ISTANBUL – Turkey’s economy has been booming for a decade, earning praise not only from financial markets, but also from development economists like Jeffrey Sachs. Why, then, have peaceful demonstrations that began in Istanbul’s landmark Taksim Square turned into a nationwide protest movement, with hundreds of thousands of people taking to the streets in opposition to Prime Minister Recep Tayyip Erdoğan’s government?
Sachs, and others, have rightly acknowledged and praised the Erdoğan government for its economic policies, which have led to a higher growth rate. But the question is whether a developing country like Turkey can sustain rapid economic growth if the same government is undermining basic liberties and impeding the advance of key institutions needed for long-term success.
The Erdoğan government’s brutal response to the protests highlights this dilemma. Initially, fewer than 200 peaceful demonstrators gathered in an effort to protect Taksim Square – the last green space left in central Istanbul – against the construction of yet another shopping mall. As the government cracked down, with Erdoğan adopting an uncompromising position in defiant speeches, the protests grew – and continue to grow, despite (or perhaps because of) the use of excessive police force. Unofficial figures indicate that more than 1,000 people have been injured so far, and more than 1,000 have been arrested.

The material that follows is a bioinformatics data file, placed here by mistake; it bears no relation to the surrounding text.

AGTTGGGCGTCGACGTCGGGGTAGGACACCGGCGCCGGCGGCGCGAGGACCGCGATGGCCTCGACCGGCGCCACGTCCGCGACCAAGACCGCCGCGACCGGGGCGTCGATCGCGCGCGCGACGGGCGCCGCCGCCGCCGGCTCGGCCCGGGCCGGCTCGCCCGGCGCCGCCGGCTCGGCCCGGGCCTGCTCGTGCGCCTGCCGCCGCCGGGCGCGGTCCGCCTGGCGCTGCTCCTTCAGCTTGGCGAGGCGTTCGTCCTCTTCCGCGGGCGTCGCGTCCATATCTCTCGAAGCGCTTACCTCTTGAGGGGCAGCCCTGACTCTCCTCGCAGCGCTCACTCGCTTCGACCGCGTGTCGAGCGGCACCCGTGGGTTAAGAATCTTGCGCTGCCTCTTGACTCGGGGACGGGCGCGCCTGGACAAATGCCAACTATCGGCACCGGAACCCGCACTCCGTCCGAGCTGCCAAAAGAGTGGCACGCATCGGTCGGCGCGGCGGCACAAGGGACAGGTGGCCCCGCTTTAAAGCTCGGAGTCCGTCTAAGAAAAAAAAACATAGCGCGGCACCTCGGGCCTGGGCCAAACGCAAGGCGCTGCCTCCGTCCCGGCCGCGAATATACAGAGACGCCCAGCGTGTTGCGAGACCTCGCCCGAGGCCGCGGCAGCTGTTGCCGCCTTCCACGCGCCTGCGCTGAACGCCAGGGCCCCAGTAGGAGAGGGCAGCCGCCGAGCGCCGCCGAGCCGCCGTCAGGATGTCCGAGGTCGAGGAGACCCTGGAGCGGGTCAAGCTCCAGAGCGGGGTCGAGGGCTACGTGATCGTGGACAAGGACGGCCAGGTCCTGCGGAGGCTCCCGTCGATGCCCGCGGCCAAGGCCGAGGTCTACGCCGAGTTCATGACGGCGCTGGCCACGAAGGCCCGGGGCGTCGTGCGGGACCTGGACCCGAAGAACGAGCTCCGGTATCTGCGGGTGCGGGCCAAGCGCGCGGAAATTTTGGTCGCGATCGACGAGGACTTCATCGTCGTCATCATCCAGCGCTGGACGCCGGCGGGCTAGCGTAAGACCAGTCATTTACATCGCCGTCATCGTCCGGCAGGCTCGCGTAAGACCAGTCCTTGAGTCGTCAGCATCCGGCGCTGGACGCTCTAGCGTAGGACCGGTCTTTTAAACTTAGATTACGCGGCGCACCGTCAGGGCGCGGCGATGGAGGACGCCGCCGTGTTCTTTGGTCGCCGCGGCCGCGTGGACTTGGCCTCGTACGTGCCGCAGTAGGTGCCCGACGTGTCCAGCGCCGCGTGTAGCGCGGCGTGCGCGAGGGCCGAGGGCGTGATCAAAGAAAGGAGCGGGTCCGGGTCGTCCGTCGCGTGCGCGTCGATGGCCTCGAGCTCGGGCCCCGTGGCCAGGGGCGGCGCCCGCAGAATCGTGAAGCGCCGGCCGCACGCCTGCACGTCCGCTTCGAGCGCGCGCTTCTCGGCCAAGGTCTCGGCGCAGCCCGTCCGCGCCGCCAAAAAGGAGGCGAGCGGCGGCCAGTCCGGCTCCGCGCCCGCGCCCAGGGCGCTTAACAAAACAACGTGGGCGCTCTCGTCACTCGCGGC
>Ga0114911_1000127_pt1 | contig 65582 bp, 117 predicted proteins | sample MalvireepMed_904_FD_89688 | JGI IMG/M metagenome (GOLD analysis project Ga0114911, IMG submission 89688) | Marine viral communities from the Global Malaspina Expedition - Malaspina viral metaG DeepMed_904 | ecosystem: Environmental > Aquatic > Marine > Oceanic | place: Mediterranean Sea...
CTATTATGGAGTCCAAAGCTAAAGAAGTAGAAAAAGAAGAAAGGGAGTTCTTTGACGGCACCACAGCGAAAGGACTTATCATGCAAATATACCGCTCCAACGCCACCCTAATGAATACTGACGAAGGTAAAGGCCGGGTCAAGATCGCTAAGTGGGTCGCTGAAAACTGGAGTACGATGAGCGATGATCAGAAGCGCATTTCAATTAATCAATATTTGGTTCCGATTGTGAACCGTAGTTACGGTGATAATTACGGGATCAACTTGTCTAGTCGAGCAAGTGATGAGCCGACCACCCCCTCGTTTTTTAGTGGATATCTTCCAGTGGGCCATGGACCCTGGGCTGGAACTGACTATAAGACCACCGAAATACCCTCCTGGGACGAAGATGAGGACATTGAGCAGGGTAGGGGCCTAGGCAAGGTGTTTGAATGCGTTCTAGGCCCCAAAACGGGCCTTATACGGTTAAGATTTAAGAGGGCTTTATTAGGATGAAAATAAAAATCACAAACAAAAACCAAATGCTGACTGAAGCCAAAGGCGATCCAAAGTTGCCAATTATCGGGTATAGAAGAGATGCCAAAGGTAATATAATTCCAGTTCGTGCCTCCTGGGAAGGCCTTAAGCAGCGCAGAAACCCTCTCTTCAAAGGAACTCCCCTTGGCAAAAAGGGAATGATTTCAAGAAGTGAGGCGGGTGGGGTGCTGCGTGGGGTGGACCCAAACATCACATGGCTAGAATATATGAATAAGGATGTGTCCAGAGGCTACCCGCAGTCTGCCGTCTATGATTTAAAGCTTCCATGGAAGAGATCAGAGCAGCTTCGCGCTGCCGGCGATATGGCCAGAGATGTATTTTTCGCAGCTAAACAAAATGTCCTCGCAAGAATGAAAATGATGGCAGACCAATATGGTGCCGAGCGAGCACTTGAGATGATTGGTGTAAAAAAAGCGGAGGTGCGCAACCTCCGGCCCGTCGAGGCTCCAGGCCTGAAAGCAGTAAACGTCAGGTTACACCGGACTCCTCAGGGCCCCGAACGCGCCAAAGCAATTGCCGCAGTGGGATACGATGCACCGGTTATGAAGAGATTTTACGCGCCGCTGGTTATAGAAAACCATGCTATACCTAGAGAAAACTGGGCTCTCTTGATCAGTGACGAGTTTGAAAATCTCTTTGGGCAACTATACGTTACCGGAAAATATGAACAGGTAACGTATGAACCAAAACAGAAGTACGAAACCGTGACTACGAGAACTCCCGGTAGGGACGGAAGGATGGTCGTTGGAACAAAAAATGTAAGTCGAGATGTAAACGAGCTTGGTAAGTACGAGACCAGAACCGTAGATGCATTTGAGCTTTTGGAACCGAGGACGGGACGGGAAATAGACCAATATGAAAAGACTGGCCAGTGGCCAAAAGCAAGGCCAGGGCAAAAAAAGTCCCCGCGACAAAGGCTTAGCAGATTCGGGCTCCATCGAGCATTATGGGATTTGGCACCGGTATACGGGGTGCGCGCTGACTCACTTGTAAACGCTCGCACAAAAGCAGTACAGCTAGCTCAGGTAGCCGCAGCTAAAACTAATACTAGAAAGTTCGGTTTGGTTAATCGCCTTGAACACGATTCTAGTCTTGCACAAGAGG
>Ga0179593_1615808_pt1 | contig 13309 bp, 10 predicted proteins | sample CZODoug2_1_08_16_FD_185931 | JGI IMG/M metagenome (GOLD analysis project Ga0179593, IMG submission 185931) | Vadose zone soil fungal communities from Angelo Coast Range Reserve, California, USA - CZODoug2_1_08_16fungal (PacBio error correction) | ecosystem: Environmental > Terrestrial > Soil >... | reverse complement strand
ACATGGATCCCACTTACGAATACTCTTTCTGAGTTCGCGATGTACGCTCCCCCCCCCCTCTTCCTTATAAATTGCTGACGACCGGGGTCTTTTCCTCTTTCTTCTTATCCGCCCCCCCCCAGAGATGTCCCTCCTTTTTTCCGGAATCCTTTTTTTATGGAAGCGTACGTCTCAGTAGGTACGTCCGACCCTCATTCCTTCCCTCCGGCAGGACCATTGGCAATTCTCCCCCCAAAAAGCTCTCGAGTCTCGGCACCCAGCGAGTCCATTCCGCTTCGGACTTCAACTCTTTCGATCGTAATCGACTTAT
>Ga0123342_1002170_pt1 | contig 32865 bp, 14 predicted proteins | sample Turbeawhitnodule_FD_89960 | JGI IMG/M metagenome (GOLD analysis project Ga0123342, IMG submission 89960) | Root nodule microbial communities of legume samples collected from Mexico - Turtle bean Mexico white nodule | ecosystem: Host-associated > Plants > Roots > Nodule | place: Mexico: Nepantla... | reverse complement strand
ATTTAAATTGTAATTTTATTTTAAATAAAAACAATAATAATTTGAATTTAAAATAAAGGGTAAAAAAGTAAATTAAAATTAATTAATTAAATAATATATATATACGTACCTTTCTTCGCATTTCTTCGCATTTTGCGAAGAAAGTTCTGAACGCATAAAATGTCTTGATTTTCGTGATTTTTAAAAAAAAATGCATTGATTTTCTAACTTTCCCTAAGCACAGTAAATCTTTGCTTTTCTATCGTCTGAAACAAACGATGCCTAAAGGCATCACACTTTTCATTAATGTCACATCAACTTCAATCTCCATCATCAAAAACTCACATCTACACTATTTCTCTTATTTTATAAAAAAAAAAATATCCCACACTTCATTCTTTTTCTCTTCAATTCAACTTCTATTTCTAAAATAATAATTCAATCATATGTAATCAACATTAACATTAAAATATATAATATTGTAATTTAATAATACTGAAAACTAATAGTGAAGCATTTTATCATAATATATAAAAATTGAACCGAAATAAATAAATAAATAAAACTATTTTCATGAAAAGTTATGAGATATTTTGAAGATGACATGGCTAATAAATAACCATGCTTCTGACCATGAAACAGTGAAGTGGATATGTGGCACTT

True, Turkey’s annual GDP growth has averaged 5% over the last decade of rule by Erdoğan’s Justice and Development Party (AKP). But this should not lead anyone to conclude that Turkey is a development success story. If we have learned anything from the extensive research on growth and development that now exists, the key to sustainable progress lies in a country’s institutional design.